Independence: SNP 'to keep asking until voters give right answer'

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THE SNP candidate in the Glasgow East by-election sparked a fresh row over Scotland's future last night, when he warned the Nationalists might not accept a No vote in a referendum on independence.

John Mason, who is a Glasgow councillor, said the SNP could go on asking the people in successive referendums until it got the answer it wanted – a view which puts him at odds with Alex Salmond, the First Minister.

"When you ask someone to marry you, sometimes you have to persist," Mr Mason said during a campaign visit to a community health shop in the Barlanark area of the constituency.

He quickly added that he did not expect to have "another referendum the following day" if the Nationalists lost the first one.

However, his remarks contradict Mr Salmond's view on an independence referendum.

The First Minister has stated a referendum is a "once in a generation" event and around 20 years would have to elapse before the independence question could be put to the people again.

Mr Mason's remarks are all the more embarrassing for the SNP leadership as he is a self-declared hardliner within the party.

Asked earlier this week about his approach to independence, he replied: "The whole SNP wants independence, there's no question about that – I think we all take a hard line."

The SNP's political opponents seized on Mr Mason's comments to claim he had proved the Nationalists were only interested in one issue in the by-election – breaking up Britain.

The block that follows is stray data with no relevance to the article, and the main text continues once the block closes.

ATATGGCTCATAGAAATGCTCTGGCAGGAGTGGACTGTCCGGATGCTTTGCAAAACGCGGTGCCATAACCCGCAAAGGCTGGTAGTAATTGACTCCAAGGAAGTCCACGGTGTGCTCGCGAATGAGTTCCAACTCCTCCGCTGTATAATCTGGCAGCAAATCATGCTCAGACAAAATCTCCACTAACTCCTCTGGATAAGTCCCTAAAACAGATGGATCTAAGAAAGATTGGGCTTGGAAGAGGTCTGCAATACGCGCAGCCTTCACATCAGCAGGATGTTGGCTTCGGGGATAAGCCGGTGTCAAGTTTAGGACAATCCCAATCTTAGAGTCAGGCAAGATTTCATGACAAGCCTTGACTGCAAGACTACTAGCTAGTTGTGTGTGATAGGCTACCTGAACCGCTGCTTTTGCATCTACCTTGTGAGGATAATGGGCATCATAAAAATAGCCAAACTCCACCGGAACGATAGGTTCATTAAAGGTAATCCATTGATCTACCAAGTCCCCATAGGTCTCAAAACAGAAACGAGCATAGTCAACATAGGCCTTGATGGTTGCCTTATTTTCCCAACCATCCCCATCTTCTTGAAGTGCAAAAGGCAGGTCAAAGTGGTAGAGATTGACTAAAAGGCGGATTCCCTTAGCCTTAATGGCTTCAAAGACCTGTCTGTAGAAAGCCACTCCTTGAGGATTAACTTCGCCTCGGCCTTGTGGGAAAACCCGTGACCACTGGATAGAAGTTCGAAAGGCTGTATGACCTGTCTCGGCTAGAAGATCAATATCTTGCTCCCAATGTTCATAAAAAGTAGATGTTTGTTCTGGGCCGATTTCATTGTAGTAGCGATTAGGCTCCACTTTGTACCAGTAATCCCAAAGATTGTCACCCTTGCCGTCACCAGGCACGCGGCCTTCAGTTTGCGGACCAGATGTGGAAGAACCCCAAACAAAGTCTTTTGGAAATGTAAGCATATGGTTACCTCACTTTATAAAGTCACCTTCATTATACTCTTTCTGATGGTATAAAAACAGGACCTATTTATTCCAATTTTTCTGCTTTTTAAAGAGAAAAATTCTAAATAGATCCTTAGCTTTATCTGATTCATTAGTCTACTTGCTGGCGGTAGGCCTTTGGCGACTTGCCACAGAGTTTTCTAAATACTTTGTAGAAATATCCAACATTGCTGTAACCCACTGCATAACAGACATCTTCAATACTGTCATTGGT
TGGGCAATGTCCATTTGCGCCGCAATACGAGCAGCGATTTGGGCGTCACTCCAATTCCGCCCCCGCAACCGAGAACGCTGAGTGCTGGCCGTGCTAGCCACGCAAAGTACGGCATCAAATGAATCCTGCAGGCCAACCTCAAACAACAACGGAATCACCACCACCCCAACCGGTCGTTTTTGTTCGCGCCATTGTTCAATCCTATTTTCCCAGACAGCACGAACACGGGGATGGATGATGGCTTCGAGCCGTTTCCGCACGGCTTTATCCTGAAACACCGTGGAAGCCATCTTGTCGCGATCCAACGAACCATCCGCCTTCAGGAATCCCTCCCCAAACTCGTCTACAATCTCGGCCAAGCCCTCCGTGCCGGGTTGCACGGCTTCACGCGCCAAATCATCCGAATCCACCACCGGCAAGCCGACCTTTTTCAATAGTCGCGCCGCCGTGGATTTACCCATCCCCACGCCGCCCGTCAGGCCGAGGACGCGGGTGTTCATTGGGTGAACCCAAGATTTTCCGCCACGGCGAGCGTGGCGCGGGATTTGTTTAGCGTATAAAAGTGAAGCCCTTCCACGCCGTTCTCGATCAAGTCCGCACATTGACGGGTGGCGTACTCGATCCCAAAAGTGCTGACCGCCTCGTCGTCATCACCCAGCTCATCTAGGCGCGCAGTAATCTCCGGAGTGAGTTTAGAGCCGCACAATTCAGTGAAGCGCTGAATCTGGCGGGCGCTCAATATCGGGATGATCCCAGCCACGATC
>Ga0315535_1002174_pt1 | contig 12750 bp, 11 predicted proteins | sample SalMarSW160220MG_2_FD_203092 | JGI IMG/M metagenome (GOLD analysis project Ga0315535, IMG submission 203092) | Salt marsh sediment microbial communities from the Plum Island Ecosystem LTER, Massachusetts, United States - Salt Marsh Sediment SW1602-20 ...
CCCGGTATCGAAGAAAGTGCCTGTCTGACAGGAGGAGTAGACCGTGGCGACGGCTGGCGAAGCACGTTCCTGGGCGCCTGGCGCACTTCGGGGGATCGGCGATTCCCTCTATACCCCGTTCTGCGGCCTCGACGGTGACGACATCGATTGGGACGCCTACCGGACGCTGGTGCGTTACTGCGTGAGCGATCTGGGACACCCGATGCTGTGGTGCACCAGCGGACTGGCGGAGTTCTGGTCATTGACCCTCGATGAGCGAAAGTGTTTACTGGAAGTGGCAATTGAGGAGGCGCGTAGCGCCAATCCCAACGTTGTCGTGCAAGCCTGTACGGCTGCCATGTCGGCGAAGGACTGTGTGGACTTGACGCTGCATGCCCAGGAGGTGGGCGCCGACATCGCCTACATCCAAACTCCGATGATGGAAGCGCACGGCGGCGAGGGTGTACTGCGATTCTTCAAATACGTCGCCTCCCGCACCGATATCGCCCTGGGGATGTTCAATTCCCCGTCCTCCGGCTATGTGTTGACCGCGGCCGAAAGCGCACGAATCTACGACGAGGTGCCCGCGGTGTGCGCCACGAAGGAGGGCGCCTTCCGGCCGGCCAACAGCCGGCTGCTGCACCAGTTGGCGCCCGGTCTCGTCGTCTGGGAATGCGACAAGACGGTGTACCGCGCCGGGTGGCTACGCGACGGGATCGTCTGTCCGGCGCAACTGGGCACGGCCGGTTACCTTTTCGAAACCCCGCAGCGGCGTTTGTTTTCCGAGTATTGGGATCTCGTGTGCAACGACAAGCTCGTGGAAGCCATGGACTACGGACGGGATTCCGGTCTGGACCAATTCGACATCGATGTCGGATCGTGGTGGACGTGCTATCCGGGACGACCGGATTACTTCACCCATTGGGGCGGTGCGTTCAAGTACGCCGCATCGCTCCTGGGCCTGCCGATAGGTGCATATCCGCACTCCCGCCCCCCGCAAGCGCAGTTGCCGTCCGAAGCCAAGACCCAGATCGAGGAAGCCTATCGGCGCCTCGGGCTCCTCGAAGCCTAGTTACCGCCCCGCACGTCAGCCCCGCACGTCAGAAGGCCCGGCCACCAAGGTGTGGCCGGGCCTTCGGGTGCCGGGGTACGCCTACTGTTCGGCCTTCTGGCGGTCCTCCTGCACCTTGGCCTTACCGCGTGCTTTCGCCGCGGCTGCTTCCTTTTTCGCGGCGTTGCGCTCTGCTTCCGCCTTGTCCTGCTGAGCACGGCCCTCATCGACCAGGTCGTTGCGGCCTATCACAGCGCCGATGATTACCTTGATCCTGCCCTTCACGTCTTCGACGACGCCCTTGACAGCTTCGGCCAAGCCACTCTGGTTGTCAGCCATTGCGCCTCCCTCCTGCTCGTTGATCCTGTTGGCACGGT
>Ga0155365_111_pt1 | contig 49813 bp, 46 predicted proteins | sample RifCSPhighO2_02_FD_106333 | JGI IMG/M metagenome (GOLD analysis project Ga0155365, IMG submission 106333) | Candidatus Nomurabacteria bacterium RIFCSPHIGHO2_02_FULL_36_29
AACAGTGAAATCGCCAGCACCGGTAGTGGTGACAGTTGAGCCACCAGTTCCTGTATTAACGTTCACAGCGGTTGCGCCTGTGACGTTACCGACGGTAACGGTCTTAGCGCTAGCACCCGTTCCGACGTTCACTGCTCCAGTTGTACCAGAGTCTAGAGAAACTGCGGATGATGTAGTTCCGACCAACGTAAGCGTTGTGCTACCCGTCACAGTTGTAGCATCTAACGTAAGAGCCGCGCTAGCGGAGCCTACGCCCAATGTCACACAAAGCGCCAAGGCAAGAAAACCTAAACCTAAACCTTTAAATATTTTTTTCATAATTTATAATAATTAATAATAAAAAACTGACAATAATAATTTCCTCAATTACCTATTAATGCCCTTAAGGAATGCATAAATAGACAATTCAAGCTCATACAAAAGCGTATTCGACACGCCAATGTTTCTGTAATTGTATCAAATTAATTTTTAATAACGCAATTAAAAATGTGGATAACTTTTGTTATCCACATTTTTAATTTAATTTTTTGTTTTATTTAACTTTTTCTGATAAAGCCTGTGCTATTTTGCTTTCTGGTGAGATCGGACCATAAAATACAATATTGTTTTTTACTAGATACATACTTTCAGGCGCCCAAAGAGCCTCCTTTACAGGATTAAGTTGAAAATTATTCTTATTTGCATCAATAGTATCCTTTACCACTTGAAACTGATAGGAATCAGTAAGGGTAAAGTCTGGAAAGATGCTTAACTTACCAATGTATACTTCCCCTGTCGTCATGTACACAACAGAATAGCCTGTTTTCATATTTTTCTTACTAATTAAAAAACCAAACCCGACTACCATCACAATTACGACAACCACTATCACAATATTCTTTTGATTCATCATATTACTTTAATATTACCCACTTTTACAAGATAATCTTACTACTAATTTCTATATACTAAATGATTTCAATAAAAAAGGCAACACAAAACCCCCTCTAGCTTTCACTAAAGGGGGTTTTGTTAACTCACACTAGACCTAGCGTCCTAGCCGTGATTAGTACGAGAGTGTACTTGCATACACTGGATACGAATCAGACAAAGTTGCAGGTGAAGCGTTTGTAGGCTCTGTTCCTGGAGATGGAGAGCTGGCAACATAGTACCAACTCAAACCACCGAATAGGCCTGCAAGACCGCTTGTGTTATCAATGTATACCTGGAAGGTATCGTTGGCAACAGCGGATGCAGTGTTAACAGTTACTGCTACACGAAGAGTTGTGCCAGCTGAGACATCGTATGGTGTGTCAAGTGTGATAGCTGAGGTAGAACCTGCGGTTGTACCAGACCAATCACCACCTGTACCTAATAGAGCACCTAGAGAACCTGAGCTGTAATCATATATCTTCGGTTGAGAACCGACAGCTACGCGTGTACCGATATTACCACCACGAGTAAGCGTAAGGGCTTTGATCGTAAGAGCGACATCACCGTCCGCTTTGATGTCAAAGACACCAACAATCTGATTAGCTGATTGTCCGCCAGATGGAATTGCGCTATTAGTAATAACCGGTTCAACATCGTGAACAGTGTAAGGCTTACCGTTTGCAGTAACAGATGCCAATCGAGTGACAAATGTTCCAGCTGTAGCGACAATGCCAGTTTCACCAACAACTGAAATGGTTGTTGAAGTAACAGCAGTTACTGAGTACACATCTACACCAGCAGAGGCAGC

David Cairns, the Scotland Office minister, said: "These comments prove Councillor Mason is more hard line than Alex Salmond. He is the extreme face of nationalism.

"It demonstrates he is obsessed by one issue only, to the exclusion of the concerns of ordinary people in the East End."

Mr Mason's comments represent his first real slip-up in the campaign. So far, he has followed the party line and not deviated from Mr Salmond's view on anything.

However, he has now placed Scotland's constitutional future in general and the SNP's plans for a referendum in particular at the centre of the campaign.

Mr Mason tried to spend yesterday focusing on the growing problem of fuel poverty, praising the Scottish Government for the number of central heating installations it had carried out last year and its plans to extend health checks to more people.

The SNP candidate said he would be writing to Alistair Darling, the Chancellor, setting out an eight-point plan to tackle fuel poverty.

If Mr Darling was not prepared to come to the constituency to discuss the issue with the voters, said Mr Mason, then he would take his argument to the Chancellor.

Stewart Hosie, an SNP MSP, is expected to push this same message when he raises the issue of a fuel tax regulator – cutting the tax when the prices go up – in the Commons later today.

Meanwhile, it also emerged yesterday that Margaret Curran, Labour's by-election candidate, had inadvertently asked Mr Mason to vote for her.

Ms Curran sent a leaflet to voters in the constituency, asking them to vote for her, to help her stand up for them.

As Mr Mason lives in the constituency, he received a leaflet from Ms Curran.

A spokesman for the Scottish Labour Party

said: "Margaret Curran is fighting for every vote – literally. She is writing to every single person on the electoral register to set out why she will be the strongest possible voice to stand up for the East End.

"If Councillor Mason hasn't done this, then more fool him."